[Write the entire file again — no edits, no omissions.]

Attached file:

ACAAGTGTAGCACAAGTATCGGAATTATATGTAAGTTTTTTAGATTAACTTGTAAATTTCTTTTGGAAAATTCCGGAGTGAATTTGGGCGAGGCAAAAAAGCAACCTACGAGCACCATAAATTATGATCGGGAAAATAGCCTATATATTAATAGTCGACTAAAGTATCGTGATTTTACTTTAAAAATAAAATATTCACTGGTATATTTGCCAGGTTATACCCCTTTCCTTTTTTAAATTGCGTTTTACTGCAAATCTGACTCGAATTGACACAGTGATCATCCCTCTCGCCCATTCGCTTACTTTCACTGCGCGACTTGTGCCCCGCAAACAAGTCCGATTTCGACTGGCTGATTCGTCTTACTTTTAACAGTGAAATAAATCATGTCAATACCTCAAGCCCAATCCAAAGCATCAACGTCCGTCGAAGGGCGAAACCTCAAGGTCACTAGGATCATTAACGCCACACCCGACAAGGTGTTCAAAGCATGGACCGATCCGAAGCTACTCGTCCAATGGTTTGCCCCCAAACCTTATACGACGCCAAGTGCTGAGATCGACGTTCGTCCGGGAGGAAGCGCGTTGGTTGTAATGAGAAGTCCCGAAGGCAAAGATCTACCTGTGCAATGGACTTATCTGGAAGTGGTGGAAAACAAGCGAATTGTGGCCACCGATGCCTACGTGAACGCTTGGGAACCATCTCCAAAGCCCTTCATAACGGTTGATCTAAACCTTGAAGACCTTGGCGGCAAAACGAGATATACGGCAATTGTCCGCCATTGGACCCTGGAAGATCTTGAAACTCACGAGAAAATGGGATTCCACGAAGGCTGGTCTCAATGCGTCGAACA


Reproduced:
ACAAGTGTAGCACAAGTATCGGAATTATATGTAAGTTTTTTAGATTAACTTGTAAATTTCTTTTGGAAAATTCCGGAGTGAATTTGGGCGAGGCAAAAAAGCAACCTACGAGCACCATAAATTATGATCGGGAAAATAGCCTATATATTAATAGTCGACTAAAGTATCGTGATTTTACTTTAAAAATAAAATATTCACTGGTATATTTGCCAGGTTATACCCCTTTCCTTTTTTAAATTGCGTTTTACTGCAAATCTGACTCGAATTGACACAGTGATCATCCCTCTCGCCCATTCGCTTACTTTCACTGCGCGACTTGTGCCCCGCAAACAAGTCCGATTTCGACTGGCTGATTCGTCTTACTTTTAACAGTGAAATAAATCATGTCAATACCTCAAGCCCAATCCAAAGCATCAACGTCCGTCGAAGGGCGAAACCTCAAGGTCACTAGGATCATTAACGCCACACCCGACAAGGTGTTCAAAGCATGGACCGATCCGAAGCTACTCGTCCAATGGTTTGCCCCCAAACCTTATACGACGCCAAGTGCTGAGATCGACGTTCGTCCGGGAGGAAGCGCGTTGGTTGTAATGAGAAGTCCCGAAGGCAAAGATCTACCTGTGCAATGGACTTATCTGGAAGTGGTGGAAAACAAGCGAATTGTGGCCACCGATGCCTACGTGAACGCTTGGGAACCATCTCCAAAGCCCTTCATAACGGTTGATCTAAACCTTGAAGACCTTGGCGGCAAAACGAGATATACGGCAATTGTCCGCCATTGGACCCTGGAAGATCTTGAAACTCACGAGAAAATGGGATTCCACGAAGGCTGGTCTCAATGCGTCGAACA